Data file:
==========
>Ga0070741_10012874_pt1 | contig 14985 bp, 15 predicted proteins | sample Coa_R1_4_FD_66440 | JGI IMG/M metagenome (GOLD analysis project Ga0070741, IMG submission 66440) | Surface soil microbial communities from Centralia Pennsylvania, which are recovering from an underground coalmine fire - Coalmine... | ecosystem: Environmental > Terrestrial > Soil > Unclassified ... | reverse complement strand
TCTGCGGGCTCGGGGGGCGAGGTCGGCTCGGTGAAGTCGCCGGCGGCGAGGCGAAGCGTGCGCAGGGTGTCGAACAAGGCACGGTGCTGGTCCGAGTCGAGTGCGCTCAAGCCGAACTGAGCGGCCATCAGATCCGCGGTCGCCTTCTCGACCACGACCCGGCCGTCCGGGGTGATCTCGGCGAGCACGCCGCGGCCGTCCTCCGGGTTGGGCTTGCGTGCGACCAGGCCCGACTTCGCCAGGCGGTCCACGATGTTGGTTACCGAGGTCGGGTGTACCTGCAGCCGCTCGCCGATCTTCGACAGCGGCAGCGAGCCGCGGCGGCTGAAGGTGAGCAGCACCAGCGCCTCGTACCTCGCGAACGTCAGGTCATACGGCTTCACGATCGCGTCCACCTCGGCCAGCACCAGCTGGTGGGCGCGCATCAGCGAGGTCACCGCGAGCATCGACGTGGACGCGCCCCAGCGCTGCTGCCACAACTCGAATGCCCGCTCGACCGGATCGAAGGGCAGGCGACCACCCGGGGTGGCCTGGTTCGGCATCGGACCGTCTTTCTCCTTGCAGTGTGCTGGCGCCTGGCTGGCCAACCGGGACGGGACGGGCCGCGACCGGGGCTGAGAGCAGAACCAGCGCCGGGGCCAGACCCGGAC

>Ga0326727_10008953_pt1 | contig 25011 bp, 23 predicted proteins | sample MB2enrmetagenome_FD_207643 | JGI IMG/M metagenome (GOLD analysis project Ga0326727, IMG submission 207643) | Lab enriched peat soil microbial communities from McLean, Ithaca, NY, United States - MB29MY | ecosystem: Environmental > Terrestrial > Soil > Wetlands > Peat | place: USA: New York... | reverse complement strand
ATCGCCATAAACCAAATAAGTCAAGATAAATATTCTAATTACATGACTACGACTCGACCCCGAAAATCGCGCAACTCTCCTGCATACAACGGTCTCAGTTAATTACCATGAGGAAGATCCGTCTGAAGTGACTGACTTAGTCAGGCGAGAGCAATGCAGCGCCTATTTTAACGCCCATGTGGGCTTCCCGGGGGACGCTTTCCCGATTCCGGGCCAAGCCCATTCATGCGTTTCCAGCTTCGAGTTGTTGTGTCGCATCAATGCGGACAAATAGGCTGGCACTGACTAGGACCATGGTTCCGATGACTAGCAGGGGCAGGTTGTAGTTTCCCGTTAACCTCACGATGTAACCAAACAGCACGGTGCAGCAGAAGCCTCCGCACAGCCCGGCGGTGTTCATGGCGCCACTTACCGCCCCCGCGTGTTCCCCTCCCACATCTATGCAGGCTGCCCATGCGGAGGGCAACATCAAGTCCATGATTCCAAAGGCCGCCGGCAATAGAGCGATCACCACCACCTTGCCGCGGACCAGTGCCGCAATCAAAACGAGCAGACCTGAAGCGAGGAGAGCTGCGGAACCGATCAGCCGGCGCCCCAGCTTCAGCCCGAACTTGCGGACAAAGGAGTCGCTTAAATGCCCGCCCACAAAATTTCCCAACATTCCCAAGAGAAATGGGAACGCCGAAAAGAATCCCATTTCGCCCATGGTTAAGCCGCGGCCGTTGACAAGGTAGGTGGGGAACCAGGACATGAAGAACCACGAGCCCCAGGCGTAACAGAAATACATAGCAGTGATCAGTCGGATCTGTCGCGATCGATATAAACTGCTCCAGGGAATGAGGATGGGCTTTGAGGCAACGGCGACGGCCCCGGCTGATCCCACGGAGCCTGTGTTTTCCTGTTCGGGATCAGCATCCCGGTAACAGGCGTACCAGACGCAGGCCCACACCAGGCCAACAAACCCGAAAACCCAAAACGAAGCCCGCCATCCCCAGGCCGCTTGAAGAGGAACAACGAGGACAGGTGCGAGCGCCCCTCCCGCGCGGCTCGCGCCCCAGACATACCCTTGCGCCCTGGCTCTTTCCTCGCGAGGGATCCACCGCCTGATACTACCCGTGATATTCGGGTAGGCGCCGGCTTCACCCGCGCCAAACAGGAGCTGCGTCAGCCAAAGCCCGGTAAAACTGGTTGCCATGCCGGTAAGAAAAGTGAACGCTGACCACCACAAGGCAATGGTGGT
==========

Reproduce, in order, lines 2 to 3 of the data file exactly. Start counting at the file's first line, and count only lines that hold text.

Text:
TCTGCGGGCTCGGGGGGCGAGGTCGGCTCGGTGAAGTCGCCGGCGGCGAGGCGAAGCGTGCGCAGGGTGTCGAACAAGGCACGGTGCTGGTCCGAGTCGAGTGCGCTCAAGCCGAACTGAGCGGCCATCAGATCCGCGGTCGCCTTCTCGACCACGACCCGGCCGTCCGGGGTGATCTCGGCGAGCACGCCGCGGCCGTCCTCCGGGTTGGGCTTGCGTGCGACCAGGCCCGACTTCGCCAGGCGGTCCACGATGTTGGTTACCGAGGTCGGGTGTACCTGCAGCCGCTCGCCGATCTTCGACAGCGGCAGCGAGCCGCGGCGGCTGAAGGTGAGCAGCACCAGCGCCTCGTACCTCGCGAACGTCAGGTCATACGGCTTCACGATCGCGTCCACCTCGGCCAGCACCAGCTGGTGGGCGCGCATCAGCGAGGTCACCGCGAGCATCGACGTGGACGCGCCCCAGCGCTGCTGCCACAACTCGAATGCCCGCTCGACCGGATCGAAGGGCAGGCGACCACCCGGGGTGGCCTGGTTCGGCATCGGACCGTCTTTCTCCTTGCAGTGTGCTGGCGCCTGGCTGGCCAACCGGGACGGGACGGGCCGCGACCGGGGCTGAGAGCAGAACCAGCGCCGGGGCCAGACCCGGAC

>Ga0326727_10008953_pt1 | contig 25011 bp, 23 predicted proteins | sample MB2enrmetagenome_FD_207643 | JGI IMG/M metagenome (GOLD analysis project Ga0326727, IMG submission 207643) | Lab enriched peat soil microbial communities from McLean, Ithaca, NY, United States - MB29MY | ecosystem: Environmental > Terrestrial > Soil > Wetlands > Peat | place: USA: New York... | reverse complement strand